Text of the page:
5. Remember, real rednecks are usually very good people. Oh, I know a few ornery ones, but they’re kin folk, so I don’t write about them much. I never use the real name of an individual in my story, because it could lead to family problems or the loss of a friend. I make up names, and you can find redneck names online as well, or use Bubba. Every single redneck I know is considerate, kind to all animals (even the ones they hunt), a person of deep honour, fairly intelligent (we could argue this one for weeks), and believe it or not, religious to a point. While religion is an obsession for some, most simply believe in God, try to live within the Ten Commandments, and be as honest as they can . . . unless pulled over for speeding.

Writing redneck humour is not that hard, but it does take some consideration. Know your subject matter, have a firm grasp of the language, develop a normal situation into a funny plot, keep the humour flowing, and keep in mind what a real redneck is and what they stand for. Y’all take care and drop in sometimes fer a tall glass of sweet tea! See y’all soon, heah?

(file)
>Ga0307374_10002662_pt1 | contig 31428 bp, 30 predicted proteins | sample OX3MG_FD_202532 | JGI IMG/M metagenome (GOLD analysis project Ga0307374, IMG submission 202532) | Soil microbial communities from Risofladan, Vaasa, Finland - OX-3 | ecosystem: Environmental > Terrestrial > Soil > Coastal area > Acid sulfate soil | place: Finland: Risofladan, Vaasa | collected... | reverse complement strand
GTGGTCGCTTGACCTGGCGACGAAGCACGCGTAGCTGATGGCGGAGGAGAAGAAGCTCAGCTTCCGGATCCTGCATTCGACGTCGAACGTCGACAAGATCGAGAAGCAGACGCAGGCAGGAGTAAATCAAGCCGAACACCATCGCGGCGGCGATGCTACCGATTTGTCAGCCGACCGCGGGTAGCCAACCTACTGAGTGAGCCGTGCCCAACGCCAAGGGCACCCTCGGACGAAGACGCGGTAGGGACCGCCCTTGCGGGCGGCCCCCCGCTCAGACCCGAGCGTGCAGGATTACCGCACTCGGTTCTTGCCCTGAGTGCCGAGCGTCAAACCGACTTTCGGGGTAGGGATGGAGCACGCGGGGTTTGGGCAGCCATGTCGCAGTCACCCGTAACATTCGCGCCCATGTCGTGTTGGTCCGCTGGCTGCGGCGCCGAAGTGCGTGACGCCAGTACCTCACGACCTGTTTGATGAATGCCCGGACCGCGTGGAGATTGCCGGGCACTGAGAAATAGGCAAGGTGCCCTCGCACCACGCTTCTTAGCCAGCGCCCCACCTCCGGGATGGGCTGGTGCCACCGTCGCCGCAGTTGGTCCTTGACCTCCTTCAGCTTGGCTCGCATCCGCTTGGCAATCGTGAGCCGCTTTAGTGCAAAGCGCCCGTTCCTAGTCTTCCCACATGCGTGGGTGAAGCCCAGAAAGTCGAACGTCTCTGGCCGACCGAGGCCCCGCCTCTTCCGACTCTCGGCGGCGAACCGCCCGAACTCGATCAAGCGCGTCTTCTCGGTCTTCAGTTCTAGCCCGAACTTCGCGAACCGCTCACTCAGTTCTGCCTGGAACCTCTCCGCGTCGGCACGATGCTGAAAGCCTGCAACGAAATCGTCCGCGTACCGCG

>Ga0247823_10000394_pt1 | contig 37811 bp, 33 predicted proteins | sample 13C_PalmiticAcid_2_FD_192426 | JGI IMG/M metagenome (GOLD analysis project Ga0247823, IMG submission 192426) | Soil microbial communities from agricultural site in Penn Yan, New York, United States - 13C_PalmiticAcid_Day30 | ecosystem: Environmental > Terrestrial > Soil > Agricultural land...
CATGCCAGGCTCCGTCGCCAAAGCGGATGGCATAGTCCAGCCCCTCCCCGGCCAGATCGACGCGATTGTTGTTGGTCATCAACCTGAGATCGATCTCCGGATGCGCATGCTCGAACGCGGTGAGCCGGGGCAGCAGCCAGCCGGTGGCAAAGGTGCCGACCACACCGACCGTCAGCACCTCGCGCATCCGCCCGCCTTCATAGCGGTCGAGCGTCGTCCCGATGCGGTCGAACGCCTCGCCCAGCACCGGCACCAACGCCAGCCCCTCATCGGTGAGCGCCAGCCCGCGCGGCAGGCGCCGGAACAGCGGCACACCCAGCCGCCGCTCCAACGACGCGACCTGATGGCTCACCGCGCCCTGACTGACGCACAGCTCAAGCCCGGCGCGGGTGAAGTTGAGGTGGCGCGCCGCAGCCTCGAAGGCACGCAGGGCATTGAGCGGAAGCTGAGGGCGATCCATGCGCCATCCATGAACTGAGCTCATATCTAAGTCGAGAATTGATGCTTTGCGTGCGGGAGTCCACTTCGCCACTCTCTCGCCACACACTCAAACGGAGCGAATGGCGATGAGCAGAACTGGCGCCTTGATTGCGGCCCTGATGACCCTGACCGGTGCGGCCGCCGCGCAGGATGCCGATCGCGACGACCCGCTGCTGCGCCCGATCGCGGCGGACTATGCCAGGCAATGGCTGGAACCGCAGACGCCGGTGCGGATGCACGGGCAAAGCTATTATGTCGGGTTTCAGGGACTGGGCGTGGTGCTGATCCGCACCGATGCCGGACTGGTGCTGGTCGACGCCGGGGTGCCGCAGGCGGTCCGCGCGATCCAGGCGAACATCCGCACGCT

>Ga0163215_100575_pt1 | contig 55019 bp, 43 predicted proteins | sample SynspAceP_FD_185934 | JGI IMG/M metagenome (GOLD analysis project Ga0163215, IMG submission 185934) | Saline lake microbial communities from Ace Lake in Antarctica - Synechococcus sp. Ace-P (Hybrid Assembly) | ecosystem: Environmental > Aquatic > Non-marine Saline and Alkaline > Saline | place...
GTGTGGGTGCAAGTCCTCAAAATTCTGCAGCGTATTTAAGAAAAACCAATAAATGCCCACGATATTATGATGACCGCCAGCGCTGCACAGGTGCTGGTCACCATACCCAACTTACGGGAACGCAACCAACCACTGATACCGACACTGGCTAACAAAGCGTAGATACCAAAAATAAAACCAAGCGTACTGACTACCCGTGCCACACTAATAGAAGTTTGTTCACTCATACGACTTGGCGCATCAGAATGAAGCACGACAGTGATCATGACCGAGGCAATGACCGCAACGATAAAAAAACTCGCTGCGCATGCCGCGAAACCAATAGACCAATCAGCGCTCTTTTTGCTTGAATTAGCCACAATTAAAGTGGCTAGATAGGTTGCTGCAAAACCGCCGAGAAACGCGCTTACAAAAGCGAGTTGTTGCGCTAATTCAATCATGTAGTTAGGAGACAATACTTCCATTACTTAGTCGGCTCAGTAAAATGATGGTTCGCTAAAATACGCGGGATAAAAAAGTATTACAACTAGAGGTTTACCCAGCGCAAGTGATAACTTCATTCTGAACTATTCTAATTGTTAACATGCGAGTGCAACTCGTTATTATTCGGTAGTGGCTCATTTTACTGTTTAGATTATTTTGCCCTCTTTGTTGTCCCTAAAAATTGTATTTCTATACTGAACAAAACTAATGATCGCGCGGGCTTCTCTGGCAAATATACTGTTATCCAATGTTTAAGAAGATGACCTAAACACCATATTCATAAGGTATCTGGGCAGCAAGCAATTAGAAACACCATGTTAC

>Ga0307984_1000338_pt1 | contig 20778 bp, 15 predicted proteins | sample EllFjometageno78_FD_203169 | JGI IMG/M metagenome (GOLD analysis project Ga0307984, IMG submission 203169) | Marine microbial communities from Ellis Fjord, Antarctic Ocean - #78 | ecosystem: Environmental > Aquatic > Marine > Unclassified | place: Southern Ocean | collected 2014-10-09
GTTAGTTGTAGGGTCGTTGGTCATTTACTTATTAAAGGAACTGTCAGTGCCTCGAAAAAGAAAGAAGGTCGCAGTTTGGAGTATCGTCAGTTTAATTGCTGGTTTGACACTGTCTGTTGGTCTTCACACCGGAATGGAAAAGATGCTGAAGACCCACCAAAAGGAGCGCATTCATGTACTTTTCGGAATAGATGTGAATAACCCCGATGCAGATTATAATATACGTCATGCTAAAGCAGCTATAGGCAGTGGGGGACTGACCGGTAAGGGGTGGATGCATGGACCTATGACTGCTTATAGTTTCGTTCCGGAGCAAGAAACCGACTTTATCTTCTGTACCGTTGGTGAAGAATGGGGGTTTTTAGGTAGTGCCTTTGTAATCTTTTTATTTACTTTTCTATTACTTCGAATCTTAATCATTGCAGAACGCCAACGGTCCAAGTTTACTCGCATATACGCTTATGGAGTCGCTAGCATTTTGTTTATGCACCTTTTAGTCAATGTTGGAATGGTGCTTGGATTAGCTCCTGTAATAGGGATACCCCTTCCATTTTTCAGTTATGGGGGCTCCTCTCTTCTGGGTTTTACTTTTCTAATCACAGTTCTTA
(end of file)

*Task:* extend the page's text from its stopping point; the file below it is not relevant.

Read Gary L. Benton's excerpt from Bubba's Dawg Might Be A Redneck.

IN Icon


Gary Benton grew up in the Missouri Ozark Mountains and has worked as a domestic engineer (four siblings), a pig slopper, a wild life procurement specialist (when hungry), a roofer (until he fell off the roof), a cook (no comment), and finally a member of the United States military. Email gator_lee@hotmail.com


Sign Up and Use Our New Forums! Voice Your Opinion! Discuss Our Content! Ask for Writing Assistance. Post Your Successes, Queries or Information Requests. Collaborate with Other Writers.